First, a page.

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REVEALED: Counterterrorism contractor compared Standing Rock protesters to jihadists and infiltrated camps

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Protesters block a highway during a protest in Mandan against plans to pass the Dakota Access pipeline near the Standing Rock Indian Reservation, North Dakota, U.S. November 15, 2016. REUTERS/Stephanie Keith

According to documents acquired and released by The Intercept, a security firm that contracts with the military gathered information on anti-Dakota Access Pipeline protesters and delivered that information to Energy Transfer Partners, the company building and funding the controversial pipeline.

TigerSwan, the “shadowy international mercenary and security firm” contracted by ETP used “military-style counterterrorism measures” to gather information on DAPL protesters, and the information they acquired may have led to the defeat of the protesters’ efforts.

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The “No DAPL” movement, according to TigerSwan documents released by The Intercept, “generally followed the jihadist insurgency model while active”.

“While we can expect to see the continued spread of the anti-DAPL diaspora … aggressive intelligence preparation of the battlefield and active coordination between intelligence and security elements are now a proven method of defeating pipeline insurgencies,” the TigerSwan reports revealed.

According to The Intercept‘s Alleen Brown, Will Parrish, and Alice Speri, TigerSwan had operatives North Dakota, South Dakota, Iowa, Illinois, and Texas.

The reports “also provide extensive evidence of aerial surveillance and radio eavesdropping, as well as infiltration of camps and activist circles”.

Public records obtained via FOIA requests by The Intercept also reveal that government agents monitored social media for information on the protest movement and “shared intelligence” among agencies.

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Read the entire report on TigerSwan’s “counterterrorism” intel on the #NoDAPL movement via The Intercept.


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Trump supporter arrested for child abuse after striking 12-year-old girl with a flagpole: report

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A Florida man was arrested this week after he was caught on video assaulting a 12-year-old girl with a flag pole, the Florida Times-Union reports.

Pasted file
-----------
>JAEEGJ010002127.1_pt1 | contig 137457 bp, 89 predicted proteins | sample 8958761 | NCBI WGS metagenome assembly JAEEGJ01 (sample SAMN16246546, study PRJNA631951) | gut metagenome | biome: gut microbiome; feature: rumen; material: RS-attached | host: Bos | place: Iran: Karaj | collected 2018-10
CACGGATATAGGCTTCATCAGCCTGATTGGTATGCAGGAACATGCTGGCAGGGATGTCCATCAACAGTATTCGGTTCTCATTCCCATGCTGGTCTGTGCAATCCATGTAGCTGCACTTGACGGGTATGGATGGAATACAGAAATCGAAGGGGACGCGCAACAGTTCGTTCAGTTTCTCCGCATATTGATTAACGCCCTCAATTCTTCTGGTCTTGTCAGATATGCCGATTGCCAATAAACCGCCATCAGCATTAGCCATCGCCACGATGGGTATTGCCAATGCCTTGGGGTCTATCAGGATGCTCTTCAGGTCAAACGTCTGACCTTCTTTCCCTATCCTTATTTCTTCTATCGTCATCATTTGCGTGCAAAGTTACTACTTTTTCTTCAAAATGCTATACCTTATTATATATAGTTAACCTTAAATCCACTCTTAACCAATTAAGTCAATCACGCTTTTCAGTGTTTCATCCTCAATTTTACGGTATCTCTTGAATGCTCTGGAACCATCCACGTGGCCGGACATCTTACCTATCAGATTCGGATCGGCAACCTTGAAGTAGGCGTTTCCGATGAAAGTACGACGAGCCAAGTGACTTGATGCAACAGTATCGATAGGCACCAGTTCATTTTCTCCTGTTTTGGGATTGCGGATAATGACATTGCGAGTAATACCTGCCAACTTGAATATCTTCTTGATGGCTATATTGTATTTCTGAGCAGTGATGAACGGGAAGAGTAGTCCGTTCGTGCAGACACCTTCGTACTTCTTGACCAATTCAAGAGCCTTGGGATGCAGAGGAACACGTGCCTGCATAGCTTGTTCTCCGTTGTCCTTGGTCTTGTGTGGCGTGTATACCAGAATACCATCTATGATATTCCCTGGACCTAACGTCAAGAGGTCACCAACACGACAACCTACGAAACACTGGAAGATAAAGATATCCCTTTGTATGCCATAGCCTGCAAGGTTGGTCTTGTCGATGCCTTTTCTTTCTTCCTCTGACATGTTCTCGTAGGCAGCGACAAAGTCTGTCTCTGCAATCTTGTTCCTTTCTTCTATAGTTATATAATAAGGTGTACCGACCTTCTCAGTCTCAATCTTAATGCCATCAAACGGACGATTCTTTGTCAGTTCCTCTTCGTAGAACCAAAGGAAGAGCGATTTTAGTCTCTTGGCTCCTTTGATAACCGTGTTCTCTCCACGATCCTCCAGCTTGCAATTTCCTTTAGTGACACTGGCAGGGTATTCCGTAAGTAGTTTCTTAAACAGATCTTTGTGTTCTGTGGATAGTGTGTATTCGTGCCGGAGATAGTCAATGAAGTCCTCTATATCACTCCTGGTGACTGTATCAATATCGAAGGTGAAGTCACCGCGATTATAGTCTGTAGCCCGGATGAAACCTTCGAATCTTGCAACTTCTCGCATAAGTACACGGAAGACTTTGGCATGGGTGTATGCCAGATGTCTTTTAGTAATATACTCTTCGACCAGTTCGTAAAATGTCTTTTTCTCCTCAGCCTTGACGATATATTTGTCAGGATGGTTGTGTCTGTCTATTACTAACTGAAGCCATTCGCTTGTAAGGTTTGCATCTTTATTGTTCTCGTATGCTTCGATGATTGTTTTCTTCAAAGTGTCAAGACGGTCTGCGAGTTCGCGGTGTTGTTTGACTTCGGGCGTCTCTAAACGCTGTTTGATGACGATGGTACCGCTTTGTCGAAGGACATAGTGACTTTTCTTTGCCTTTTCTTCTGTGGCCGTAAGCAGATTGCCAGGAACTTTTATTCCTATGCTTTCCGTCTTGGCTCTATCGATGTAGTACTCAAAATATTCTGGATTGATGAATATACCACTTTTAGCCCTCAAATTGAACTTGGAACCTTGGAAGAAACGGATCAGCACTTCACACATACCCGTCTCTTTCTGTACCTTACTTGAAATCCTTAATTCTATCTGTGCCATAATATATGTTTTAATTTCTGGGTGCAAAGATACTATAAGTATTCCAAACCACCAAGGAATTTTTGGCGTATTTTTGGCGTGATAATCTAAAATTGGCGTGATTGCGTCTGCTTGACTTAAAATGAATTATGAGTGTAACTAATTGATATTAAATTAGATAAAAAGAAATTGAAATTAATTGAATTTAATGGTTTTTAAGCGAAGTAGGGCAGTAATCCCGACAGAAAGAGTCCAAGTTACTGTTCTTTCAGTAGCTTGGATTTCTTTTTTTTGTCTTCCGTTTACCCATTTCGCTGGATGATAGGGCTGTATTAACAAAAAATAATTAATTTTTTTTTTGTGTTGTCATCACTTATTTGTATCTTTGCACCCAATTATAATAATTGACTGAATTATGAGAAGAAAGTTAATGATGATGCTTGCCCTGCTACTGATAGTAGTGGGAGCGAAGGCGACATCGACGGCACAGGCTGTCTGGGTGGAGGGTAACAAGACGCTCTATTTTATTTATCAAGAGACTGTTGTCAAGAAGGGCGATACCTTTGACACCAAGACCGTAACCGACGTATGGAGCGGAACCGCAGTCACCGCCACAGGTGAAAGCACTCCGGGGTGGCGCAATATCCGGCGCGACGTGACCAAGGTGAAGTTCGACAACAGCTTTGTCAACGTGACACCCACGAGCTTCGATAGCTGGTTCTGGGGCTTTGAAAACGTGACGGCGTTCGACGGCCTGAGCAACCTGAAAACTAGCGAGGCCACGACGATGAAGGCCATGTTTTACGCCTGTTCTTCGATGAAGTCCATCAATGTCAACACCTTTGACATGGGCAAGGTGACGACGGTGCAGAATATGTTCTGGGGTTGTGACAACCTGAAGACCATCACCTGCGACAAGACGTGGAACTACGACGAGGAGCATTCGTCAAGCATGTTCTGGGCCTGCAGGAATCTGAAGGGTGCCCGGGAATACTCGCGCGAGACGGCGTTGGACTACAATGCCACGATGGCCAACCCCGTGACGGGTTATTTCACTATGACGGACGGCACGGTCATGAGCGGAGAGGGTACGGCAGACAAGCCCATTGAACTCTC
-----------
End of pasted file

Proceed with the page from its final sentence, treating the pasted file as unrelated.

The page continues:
Norbert Eugene Logsdon Jr. was charged Wednesday with abuse of a child without great bodily harm. He was subsequently released in bail.

The incident was captured on video by the child's mother and was posted to Facebook. She and her daughter were driving past a sidewalk pro-Trump demonstration when the mother yelled something antagonistic to the Trump supporters. That's when Logsdon shoved the flagpole through the open right-front passenger window.

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Medical expert doubts Trump’s claim every American will have a COVID vaccine by April: ‘I don’t see how that’s possible’

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Speaking on CNN this Friday, professor of tropical medicine, Dr. Peter Hotez, pushed back on President Trump's claim that every American will have access to a coronavirus vaccine by April.

According to Hotez, there's "just too many unknowns right now" for Trump or any other administration official "to make such a statement.

Even if the vaccines currently in development work, "we don't have the details on the distribution," he added.

"There's going to be a lot of unknown questions," he continued. "We have to really take it in stages."

Watch the video below:

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Shocking emails document Trump administration’s scheme to muzzle the CDC — and misinform Americans

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Emails obtained by The New York Times detail how Trump administration political appointees sought to silence the Centers for Disease Control during the coronavirus pandemic.

"On June 30, as the coronavirus was cresting toward its summer peak, Dr. Paul Alexander, a new science adviser at the Department of Health and Human Services, composed a scathing two-page critique of an interview given by a revered scientist at the Centers for Disease Control and Prevention," the newspaper reported. "Dr. Anne Schuchat, a 32-year veteran of the C.D.C. and its principal deputy director, had appealed to Americans to wear masks and warned, 'We have way too much virus across the country.' But Dr. Alexander, a part-time assistant professor of health research methods, appeared sure he understood the coronavirus better."

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